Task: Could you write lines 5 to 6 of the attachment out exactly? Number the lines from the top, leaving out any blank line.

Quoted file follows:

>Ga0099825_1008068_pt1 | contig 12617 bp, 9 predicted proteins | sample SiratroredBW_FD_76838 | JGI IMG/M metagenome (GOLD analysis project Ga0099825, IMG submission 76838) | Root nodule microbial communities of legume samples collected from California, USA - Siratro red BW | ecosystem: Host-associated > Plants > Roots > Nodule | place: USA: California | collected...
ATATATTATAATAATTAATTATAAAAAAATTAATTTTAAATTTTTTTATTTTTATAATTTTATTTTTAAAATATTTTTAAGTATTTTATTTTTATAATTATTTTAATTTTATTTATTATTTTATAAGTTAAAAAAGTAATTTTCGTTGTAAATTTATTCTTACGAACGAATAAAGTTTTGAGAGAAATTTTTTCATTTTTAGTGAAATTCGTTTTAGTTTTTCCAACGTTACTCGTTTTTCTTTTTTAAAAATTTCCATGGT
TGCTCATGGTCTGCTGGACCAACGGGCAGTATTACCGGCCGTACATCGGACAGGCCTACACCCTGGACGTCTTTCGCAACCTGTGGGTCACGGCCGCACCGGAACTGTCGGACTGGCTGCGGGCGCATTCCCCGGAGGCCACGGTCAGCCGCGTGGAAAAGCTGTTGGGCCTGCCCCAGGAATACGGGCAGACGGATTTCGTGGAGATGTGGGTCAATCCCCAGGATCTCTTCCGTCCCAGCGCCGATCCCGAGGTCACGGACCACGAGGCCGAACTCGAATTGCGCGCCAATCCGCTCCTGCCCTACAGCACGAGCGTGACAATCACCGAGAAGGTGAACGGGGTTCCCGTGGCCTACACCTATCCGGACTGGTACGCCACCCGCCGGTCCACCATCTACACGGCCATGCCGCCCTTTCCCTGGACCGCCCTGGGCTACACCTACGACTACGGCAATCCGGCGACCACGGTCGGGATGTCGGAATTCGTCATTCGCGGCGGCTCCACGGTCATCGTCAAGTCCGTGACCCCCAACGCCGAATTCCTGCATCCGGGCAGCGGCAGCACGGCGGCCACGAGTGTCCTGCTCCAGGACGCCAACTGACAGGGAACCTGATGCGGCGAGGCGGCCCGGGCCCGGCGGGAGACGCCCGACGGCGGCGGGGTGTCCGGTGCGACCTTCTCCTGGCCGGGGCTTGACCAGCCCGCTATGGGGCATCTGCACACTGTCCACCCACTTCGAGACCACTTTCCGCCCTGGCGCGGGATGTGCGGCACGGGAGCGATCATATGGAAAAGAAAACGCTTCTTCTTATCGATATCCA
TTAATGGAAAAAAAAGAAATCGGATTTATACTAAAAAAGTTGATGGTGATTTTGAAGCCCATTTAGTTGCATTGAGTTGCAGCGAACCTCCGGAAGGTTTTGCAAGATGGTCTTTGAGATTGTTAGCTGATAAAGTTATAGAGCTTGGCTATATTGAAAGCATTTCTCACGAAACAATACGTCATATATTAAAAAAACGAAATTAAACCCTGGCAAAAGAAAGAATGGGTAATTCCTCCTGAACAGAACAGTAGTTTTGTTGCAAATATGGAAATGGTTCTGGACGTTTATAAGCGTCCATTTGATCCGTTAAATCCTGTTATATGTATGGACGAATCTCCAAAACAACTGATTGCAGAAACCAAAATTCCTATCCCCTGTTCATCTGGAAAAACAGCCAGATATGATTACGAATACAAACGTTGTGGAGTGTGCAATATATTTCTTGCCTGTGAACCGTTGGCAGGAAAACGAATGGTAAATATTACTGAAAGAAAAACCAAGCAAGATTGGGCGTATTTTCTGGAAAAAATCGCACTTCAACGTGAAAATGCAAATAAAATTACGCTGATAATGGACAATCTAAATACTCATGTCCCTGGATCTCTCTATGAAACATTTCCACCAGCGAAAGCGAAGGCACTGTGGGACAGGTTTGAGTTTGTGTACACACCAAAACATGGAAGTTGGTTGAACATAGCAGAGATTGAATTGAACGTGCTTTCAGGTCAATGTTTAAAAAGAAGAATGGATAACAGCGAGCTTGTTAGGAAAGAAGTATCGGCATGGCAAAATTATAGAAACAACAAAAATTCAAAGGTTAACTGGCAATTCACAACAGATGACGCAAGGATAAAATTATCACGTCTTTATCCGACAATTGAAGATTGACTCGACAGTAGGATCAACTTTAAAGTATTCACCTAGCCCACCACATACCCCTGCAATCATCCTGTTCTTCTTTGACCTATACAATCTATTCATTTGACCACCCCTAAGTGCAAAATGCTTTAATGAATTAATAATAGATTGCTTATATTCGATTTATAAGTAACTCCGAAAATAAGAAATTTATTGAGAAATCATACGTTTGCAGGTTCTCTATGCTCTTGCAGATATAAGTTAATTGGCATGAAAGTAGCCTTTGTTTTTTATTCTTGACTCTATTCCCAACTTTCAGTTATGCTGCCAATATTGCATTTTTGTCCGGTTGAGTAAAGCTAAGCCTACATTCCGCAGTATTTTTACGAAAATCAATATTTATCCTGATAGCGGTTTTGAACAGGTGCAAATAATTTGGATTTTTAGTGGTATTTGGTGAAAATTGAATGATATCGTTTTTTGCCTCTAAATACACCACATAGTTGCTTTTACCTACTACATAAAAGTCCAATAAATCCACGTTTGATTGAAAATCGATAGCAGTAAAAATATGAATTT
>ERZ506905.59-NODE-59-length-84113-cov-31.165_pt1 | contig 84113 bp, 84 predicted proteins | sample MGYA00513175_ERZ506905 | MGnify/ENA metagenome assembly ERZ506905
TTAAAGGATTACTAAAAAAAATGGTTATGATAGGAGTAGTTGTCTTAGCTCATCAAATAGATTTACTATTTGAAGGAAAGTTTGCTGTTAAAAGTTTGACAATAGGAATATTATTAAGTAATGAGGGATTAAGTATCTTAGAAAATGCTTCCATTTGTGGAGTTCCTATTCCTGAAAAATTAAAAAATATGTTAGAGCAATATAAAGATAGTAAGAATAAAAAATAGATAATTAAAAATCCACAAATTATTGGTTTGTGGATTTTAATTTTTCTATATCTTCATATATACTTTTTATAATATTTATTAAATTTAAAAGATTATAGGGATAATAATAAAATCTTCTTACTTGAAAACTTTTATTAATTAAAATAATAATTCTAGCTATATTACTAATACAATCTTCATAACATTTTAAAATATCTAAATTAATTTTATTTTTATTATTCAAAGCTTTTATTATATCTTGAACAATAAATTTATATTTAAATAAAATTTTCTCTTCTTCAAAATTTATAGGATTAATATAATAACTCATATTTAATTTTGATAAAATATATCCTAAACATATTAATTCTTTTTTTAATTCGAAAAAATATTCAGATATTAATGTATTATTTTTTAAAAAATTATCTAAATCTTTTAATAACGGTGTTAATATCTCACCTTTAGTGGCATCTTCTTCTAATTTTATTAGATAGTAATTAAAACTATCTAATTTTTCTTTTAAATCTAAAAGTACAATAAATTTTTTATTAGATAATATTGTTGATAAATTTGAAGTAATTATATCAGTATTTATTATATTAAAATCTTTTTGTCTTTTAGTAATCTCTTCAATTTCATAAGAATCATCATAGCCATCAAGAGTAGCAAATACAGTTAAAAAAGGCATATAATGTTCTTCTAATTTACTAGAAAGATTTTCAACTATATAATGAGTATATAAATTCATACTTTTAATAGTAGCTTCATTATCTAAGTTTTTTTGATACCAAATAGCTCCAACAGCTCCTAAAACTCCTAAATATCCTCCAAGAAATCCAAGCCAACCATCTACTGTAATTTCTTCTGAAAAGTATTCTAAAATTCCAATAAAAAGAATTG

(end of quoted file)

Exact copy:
>ERZ506905.59-NODE-59-length-84113-cov-31.165_pt1 | contig 84113 bp, 84 predicted proteins | sample MGYA00513175_ERZ506905 | MGnify/ENA metagenome assembly ERZ506905
TTAAAGGATTACTAAAAAAAATGGTTATGATAGGAGTAGTTGTCTTAGCTCATCAAATAGATTTACTATTTGAAGGAAAGTTTGCTGTTAAAAGTTTGACAATAGGAATATTATTAAGTAATGAGGGATTAAGTATCTTAGAAAATGCTTCCATTTGTGGAGTTCCTATTCCTGAAAAATTAAAAAATATGTTAGAGCAATATAAAGATAGTAAGAATAAAAAATAGATAATTAAAAATCCACAAATTATTGGTTTGTGGATTTTAATTTTTCTATATCTTCATATATACTTTTTATAATATTTATTAAATTTAAAAGATTATAGGGATAATAATAAAATCTTCTTACTTGAAAACTTTTATTAATTAAAATAATAATTCTAGCTATATTACTAATACAATCTTCATAACATTTTAAAATATCTAAATTAATTTTATTTTTATTATTCAAAGCTTTTATTATATCTTGAACAATAAATTTATATTTAAATAAAATTTTCTCTTCTTCAAAATTTATAGGATTAATATAATAACTCATATTTAATTTTGATAAAATATATCCTAAACATATTAATTCTTTTTTTAATTCGAAAAAATATTCAGATATTAATGTATTATTTTTTAAAAAATTATCTAAATCTTTTAATAACGGTGTTAATATCTCACCTTTAGTGGCATCTTCTTCTAATTTTATTAGATAGTAATTAAAACTATCTAATTTTTCTTTTAAATCTAAAAGTACAATAAATTTTTTATTAGATAATATTGTTGATAAATTTGAAGTAATTATATCAGTATTTATTATATTAAAATCTTTTTGTCTTTTAGTAATCTCTTCAATTTCATAAGAATCATCATAGCCATCAAGAGTAGCAAATACAGTTAAAAAAGGCATATAATGTTCTTCTAATTTACTAGAAAGATTTTCAACTATATAATGAGTATATAAATTCATACTTTTAATAGTAGCTTCATTATCTAAGTTTTTTTGATACCAAATAGCTCCAACAGCTCCTAAAACTCCTAAATATCCTCCAAGAAATCCAAGCCAACCATCTACTGTAATTTCTTCTGAAAAGTATTCTAAAATTCCAATAAAAAGAATTG